The paper has gone to running only one photograph per feature, and the owners want articles to stay under 600 words. (My Shuler Theater reviews, and many features, typically exceed 1000 words.) I'm well-paid for little quickie articles (which aren't much fun to read), but for my better stories which I give several hours of time, I've sometimes earned minimum wage for my time; now I'm earning less. (I'm paid a flat rate for each article and each photograph used.)

My last local contact with the paper has just resigned. None of the Louisiana people has ever made direct contact with me. I just submitted my invoice for the past month: there were only five short pieces and five photographs. I'm going to try to keep going like that but the future, at this point, is opaque.

The owners know far more about the newspaper business than I do. See, I think premium content comes first -- great reading and great photography. Good content attracts and holds readers. Readers attract advertisers. A newspaper's success is dependent on its content. What do I know?

The Chronicle's owners have reduced content and distribution. They're waiting for more ads to come in. By cutting article lengths to press-release size and eliminating all but one photograph per story, they're saving space and money until more advertising dollars roll in. But if cutbacks in content and distribution reduce the number of readers, what magic equation is going to increase advertising revenues?

Two years ago, the Chronicle ran eight photos with my Annual Poetry Marathon feature. Last year they ran nine. This year I didn't bother to submit more than the three photos immediately below, and the paper ran just one. For the annual school writing awards, I didn't bother to submit more than one, of Whited Foundation Writer of the Year Samuel Bayliss, above.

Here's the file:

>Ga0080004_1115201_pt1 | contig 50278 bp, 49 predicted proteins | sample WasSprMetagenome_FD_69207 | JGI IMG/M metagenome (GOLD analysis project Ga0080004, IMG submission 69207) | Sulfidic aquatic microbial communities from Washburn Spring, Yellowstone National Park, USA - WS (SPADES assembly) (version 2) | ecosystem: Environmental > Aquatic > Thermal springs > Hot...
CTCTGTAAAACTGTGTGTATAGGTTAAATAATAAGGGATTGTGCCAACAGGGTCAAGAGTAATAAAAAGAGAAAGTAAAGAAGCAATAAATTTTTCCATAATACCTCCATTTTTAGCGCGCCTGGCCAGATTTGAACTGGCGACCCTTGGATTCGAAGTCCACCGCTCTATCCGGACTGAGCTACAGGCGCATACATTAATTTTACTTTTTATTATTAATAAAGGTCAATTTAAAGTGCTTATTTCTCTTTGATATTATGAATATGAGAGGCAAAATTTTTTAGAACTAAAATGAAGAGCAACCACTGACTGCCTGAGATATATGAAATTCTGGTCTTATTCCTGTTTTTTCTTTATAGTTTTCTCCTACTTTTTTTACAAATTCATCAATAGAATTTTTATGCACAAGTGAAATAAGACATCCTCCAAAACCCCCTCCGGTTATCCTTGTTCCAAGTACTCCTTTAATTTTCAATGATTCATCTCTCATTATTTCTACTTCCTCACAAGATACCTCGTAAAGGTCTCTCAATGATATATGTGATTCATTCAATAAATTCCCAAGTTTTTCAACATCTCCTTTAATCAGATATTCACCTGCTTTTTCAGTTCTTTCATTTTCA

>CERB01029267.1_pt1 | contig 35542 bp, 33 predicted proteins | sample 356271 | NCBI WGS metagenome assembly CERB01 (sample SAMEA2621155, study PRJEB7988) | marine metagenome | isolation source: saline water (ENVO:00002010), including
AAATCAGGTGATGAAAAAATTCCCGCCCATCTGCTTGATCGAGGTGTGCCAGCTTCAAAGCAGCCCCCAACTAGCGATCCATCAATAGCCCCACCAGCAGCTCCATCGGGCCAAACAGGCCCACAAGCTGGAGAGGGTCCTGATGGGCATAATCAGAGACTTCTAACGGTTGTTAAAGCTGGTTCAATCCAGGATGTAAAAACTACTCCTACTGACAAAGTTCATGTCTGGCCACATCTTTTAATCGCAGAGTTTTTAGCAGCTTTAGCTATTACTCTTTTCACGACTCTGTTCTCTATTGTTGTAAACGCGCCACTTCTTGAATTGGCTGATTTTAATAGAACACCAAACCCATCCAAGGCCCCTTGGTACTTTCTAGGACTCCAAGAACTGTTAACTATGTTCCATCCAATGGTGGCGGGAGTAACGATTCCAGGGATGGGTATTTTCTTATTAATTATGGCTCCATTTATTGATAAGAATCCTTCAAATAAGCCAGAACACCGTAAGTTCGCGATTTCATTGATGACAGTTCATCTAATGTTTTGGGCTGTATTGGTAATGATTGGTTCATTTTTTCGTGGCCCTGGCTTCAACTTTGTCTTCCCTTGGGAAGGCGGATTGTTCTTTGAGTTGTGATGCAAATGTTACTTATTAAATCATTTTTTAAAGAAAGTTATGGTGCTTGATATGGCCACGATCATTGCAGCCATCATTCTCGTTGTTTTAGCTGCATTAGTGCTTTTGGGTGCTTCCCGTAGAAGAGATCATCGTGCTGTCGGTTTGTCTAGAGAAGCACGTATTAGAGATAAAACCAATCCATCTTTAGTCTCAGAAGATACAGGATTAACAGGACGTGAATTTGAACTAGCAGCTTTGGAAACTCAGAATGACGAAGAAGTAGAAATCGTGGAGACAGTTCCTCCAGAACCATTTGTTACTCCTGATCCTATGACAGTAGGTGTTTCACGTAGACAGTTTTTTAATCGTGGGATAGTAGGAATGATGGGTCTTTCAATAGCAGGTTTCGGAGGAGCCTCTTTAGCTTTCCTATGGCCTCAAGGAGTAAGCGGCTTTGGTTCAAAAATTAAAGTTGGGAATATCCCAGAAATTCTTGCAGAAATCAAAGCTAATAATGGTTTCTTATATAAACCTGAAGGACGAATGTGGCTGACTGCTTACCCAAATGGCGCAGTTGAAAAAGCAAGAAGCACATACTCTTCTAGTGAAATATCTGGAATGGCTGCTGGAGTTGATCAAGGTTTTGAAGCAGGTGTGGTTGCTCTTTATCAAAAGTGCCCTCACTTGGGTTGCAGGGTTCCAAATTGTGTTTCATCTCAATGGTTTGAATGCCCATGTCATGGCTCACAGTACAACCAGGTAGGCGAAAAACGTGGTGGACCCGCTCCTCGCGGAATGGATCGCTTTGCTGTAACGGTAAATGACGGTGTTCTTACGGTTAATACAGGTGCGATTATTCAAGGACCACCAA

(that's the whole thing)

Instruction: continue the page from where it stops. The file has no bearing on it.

Between my teaching and the five magazines I'm working with, it's not like I don't have plenty of work. But I enjoy the newpaper work, and one of its perks is shining a light on local people and programs that deserve and benefit from the attention. My northeastern New Mexico neighbors are effusive in expressing their appreciation. So I'll hang in with the Chronicle and hope it succeeds and rebuilds.




May 1, 2011      Magical Transformation

Colton Milson, Shuler Theater, RatonJoshua Trujillo, Shuler Theater, Raton

Friday night's Shuler Theater performances by 38 Raton High School students at the 5th Annual Poetry Marathon surpassed all hopes and imagination; it was an extraordinary experience for all concerned. For teachers, parents, and the community, it was a revelation to see the students rise to the occasion so completely and passionately; even more surprising and impressive was to glimpse -- through the students' words and performances -- thoughts, feelings, and experiences previously unknown.

For the students, the evening was clearly transformative. Many had written deeply personal and powerful stories through their new poems; now they found themselves sharing these words with friends, family, and strangers under the spotlight of the venerated Shuler Theater stage.

Jessica Helen Lopez & Manuel Gonzalez, Shuler Theater, Raton

The spark -- no, flamethrower -- responsible for the magic was a two-week residency by Albuquerque poets Danny Solis (below), Jessica Helen Lopez and Manuel Gonzalez (right), who worked with all RHS students in their English classes. Before the arrival of the poets, the students tended to write Hallmark love poetry in rhymed couplets. The poets-in-residence brought an irrepressible exuberance and methods guaranteed to have students spilling their inner experiences onto paper.

Then they worked on confidence-building and performance skills. Many of the students who shared at the Shuler had never publically expressed themselves. After taking their turns at the microphone before a packed theater, the students walked off the stage a couple inches taller than I've ever seen them.